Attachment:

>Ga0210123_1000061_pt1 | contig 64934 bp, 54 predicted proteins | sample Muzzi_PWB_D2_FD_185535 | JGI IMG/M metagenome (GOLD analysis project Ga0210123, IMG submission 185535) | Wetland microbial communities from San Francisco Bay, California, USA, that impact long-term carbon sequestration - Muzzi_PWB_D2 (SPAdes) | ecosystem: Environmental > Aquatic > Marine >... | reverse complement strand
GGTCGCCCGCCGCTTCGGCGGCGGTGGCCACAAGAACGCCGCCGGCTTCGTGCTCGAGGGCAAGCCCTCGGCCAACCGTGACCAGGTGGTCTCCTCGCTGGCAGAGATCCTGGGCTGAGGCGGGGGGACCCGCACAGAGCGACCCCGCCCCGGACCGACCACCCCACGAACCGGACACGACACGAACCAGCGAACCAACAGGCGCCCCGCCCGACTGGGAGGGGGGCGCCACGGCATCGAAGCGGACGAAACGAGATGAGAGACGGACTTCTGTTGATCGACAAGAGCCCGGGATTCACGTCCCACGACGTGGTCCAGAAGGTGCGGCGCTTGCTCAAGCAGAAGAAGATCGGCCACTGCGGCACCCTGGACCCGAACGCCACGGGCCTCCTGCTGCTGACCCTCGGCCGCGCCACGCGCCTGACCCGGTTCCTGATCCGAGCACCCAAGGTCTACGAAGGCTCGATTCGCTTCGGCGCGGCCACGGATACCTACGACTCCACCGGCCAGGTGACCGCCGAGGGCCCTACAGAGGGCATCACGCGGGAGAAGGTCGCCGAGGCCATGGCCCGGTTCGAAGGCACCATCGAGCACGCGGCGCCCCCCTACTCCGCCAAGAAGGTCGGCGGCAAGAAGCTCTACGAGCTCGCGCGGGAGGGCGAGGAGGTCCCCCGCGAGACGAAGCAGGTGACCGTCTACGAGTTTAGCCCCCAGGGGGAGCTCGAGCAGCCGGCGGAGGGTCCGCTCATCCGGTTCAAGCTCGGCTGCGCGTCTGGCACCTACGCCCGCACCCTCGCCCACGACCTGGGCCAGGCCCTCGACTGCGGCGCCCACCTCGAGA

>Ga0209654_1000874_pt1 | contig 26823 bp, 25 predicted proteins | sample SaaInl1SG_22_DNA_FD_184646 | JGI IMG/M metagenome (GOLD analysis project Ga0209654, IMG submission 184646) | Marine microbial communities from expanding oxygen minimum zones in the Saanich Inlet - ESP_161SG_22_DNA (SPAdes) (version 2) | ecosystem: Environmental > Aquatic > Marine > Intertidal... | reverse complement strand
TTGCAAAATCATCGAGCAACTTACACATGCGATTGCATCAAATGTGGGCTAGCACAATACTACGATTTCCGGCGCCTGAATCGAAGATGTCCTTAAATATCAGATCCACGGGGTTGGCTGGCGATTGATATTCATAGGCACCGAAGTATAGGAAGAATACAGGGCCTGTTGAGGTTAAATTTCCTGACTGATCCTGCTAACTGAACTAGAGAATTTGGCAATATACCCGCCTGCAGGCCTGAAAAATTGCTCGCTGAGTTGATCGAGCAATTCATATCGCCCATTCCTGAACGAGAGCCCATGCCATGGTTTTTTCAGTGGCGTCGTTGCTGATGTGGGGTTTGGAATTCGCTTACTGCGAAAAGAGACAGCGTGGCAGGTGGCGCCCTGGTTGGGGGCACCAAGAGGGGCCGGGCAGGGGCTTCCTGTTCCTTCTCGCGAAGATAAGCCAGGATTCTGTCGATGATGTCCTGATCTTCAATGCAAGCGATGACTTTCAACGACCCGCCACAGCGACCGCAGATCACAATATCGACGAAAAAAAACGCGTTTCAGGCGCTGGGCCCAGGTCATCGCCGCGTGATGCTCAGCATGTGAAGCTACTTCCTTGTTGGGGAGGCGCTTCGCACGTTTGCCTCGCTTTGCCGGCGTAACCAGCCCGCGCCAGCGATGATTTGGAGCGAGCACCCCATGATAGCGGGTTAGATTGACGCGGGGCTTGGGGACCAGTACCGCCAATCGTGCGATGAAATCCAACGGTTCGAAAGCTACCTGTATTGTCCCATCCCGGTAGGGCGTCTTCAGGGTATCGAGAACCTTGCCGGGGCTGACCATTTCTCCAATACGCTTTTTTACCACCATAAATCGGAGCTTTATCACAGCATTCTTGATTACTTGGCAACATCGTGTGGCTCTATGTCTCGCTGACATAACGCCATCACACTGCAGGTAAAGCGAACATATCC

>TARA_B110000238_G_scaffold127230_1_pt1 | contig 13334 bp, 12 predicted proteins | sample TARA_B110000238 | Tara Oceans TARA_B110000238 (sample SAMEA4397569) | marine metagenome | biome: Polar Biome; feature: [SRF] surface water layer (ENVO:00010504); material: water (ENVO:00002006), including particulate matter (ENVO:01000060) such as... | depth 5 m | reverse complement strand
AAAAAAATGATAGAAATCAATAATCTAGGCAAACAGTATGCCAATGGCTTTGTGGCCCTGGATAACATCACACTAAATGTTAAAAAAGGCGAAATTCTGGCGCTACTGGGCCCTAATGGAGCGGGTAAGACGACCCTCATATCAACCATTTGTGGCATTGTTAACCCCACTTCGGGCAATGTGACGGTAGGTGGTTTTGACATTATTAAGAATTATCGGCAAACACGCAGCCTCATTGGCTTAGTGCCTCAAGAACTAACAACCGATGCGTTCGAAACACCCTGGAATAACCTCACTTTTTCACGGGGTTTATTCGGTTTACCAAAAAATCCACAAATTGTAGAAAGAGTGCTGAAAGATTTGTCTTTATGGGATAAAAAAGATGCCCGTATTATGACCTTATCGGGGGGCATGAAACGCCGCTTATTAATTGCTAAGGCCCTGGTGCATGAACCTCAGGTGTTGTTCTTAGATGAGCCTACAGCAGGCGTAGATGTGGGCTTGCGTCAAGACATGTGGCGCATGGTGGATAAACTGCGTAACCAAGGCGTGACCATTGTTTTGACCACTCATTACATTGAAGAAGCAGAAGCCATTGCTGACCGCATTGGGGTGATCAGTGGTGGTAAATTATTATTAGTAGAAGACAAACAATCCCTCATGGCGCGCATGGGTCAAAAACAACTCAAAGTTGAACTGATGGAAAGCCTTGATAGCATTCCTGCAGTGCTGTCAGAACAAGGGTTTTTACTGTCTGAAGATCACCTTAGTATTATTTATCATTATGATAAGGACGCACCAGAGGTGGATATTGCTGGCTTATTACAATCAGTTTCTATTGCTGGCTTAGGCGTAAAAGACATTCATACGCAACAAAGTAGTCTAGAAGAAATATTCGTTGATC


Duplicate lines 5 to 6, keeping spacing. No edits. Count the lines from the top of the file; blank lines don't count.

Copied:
>TARA_B110000238_G_scaffold127230_1_pt1 | contig 13334 bp, 12 predicted proteins | sample TARA_B110000238 | Tara Oceans TARA_B110000238 (sample SAMEA4397569) | marine metagenome | biome: Polar Biome; feature: [SRF] surface water layer (ENVO:00010504); material: water (ENVO:00002006), including particulate matter (ENVO:01000060) such as... | depth 5 m | reverse complement strand
AAAAAAATGATAGAAATCAATAATCTAGGCAAACAGTATGCCAATGGCTTTGTGGCCCTGGATAACATCACACTAAATGTTAAAAAAGGCGAAATTCTGGCGCTACTGGGCCCTAATGGAGCGGGTAAGACGACCCTCATATCAACCATTTGTGGCATTGTTAACCCCACTTCGGGCAATGTGACGGTAGGTGGTTTTGACATTATTAAGAATTATCGGCAAACACGCAGCCTCATTGGCTTAGTGCCTCAAGAACTAACAACCGATGCGTTCGAAACACCCTGGAATAACCTCACTTTTTCACGGGGTTTATTCGGTTTACCAAAAAATCCACAAATTGTAGAAAGAGTGCTGAAAGATTTGTCTTTATGGGATAAAAAAGATGCCCGTATTATGACCTTATCGGGGGGCATGAAACGCCGCTTATTAATTGCTAAGGCCCTGGTGCATGAACCTCAGGTGTTGTTCTTAGATGAGCCTACAGCAGGCGTAGATGTGGGCTTGCGTCAAGACATGTGGCGCATGGTGGATAAACTGCGTAACCAAGGCGTGACCATTGTTTTGACCACTCATTACATTGAAGAAGCAGAAGCCATTGCTGACCGCATTGGGGTGATCAGTGGTGGTAAATTATTATTAGTAGAAGACAAACAATCCCTCATGGCGCGCATGGGTCAAAAACAACTCAAAGTTGAACTGATGGAAAGCCTTGATAGCATTCCTGCAGTGCTGTCAGAACAAGGGTTTTTACTGTCTGAAGATCACCTTAGTATTATTTATCATTATGATAAGGACGCACCAGAGGTGGATATTGCTGGCTTATTACAATCAGTTTCTATTGCTGGCTTAGGCGTAAAAGACATTCATACGCAACAAAGTAGTCTAGAAGAAATATTCGTTGATC